The third rule is that you should only interact with your partner and the teacher. This will prevent distraction from your set experiment.

The fourth rule is that you should not leave your experiment unattended whether you think it is dangerous or not. This rule is completely self explanatory for safety purposes.

The fifth rule is to be extremely careful with equipment. Not only for money purposes but also for your own personal safety.

The sixth rule is to not touch anything that the teacher or the lab specifically instructs you to. Because you don't need to.

The seventh rule states that activities should only be done if they are specifically discussed in your lab. This is for safety purposes and for the liability of the school.

The eighth rule is that you are not to contaminate chemicals by using equipment in more than one substance without washing it thoroughly. Doing this can cause explosion, fire, bodily harm, poisonous gasses, or possibly death. Also do not return chemicals to the original container after they have been used.

The ninth rule is that you must read your lab handout thoroughly before experimenting in a lab environment. It is a good idea to ask any necessary pertinent questions prior to partaking in your lab. Follow directions exactly. This is to prevent possible harmful mistakes that may result in death, poisonous gasses, bodily harm , explosion , or fire.

Last but not least the tenth rule is that before taking leave of the laboratory environment set forth by the laboratory director and our prestigous school. You should thoroughly clean to your best ability the above stated area. This is to prevent possible chemical burns, toxic gasses, highly flammable substances, and acids from forming on countertops. It also helps to keep the lab environment sightly to the eyes.

I am truly sorry for any disturbances my classmates may have caused. I also hope I have redeamed myself by writing this paper and herefore promising I will "try " to be less disruptive in the future.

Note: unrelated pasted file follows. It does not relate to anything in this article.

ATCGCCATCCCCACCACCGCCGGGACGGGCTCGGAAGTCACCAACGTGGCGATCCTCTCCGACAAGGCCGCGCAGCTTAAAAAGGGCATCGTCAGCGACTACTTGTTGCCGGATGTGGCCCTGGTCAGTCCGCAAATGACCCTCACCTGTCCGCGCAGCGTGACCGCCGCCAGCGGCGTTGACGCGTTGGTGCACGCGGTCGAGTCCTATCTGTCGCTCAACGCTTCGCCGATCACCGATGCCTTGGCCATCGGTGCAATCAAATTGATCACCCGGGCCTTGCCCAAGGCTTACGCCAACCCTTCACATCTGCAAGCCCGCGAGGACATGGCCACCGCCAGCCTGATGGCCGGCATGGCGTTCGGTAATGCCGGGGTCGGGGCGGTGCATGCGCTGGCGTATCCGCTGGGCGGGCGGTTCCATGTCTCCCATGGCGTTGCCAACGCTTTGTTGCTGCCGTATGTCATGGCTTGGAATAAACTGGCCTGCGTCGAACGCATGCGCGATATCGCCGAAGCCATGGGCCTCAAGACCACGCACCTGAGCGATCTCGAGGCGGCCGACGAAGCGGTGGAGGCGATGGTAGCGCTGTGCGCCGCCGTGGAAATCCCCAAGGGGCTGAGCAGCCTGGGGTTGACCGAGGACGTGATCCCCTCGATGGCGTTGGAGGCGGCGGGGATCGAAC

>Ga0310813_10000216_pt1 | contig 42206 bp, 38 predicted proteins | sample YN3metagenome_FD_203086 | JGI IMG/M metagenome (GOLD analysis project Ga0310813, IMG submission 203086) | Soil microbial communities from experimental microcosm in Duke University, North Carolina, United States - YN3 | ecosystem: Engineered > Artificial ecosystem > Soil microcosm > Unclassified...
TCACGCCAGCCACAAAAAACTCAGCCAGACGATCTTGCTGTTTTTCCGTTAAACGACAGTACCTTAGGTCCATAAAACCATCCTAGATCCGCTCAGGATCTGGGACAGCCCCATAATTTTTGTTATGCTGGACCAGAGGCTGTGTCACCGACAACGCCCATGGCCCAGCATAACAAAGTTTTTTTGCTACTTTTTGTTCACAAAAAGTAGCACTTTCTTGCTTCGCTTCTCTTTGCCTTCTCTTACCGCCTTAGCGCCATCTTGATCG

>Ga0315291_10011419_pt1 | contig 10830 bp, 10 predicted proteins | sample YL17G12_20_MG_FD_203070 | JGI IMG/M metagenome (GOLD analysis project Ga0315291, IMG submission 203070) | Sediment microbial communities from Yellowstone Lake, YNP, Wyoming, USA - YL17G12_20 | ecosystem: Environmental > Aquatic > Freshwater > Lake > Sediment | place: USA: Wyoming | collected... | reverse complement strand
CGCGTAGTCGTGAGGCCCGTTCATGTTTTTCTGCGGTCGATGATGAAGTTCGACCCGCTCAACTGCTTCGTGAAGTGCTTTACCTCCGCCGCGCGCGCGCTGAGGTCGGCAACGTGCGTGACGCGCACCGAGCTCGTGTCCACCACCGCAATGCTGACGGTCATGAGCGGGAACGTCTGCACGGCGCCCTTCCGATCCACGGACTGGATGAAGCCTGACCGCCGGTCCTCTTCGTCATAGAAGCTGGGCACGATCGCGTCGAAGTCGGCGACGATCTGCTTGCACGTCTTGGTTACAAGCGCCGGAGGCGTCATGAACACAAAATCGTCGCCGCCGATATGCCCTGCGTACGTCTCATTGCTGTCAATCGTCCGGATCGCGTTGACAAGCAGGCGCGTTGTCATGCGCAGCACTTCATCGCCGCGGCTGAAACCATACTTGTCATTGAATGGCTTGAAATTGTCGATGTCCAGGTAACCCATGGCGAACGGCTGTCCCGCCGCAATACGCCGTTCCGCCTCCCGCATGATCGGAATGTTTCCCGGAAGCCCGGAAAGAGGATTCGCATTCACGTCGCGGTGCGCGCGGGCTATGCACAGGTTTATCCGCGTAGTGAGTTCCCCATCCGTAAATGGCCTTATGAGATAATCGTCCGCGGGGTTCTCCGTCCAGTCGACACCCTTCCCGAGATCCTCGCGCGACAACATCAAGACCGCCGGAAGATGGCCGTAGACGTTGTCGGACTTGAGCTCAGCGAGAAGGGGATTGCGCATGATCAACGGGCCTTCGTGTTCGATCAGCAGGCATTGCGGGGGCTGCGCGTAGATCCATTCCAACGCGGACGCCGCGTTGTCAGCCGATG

Becoming a chemist takes a lot of hard work and discipline. One very importan
aspect of being a chemist is English, Comunication is of the utter most importance
(Murphy). As well as having good communication skills, you also need a lot of patience.
However, there are many other qualities you will need such as an excellent learning ability
and mathematical skills. You will also need to be able to preceive concepts or objects.
Once you get into college you need to know what kind of degree to get in order to have a
fulfilling and successful career. For most entry level jobs a BS degree is sufficient.
However, for a college teaching job a Ph.D. is required (Choices).
After obtaining a degree, your next step would be to find a job. According to
Jerry Murphy, if you want an easy way into the chemistry field you need to know someone
already in that occupation. For the most part in Missouri, employment is increasing.
Nevertheless, if you are not restricted to finding a job in Missouri, in the United States
a whole employment is expected to increase 21% (Choices).
After finding a job in the chemistry field that you will enjoy another quesiton arises,
money. On hte average if you begin working at a entry level job witha bachelors
degree your salary will be somewhere around $24,000 a year. If you start work with a
masters degree you can expect about $32,000 and with a Ph.D. as mcuh as $60,000 ("Chemists")
Research and development is the subcareer most chemist choose. In this subfield
your primary goal would be to look for and use information about chemicals ("Chemists").
A chemists also spends a considerable amount of time in an office where
he/she stores information or reports about research he/she has made. There are two
different types of research basic research and applied research. In basic research a
chemists studies the qualities and what makes up matter. In applied chemistry a chemist
uses information obtained from basic research and puts it to practical use ("Chemists").
Chemistry includes many other subfields some of these are analytical chemistry, organic
chemistry, and physical chemistry. Analytical chemists ascertain the nature, structure, and
composition of a substance. Organic chemistry involves orgainc substances. Aphysical
chemist, however, studies the attributes of atoms and molecules. Also they study why
and how chemical reactions occur (Choices).
After researching this career thoroughly I have concluded that this occupation,
even though it is not my first choice, would be a good career to pursue. According to the
information I have obtained employment should increse over the next couple of years
allowing for a fairly lucrative life if I obtain a good degree. I will attempt to
pursue this career even though my English skills are lacking.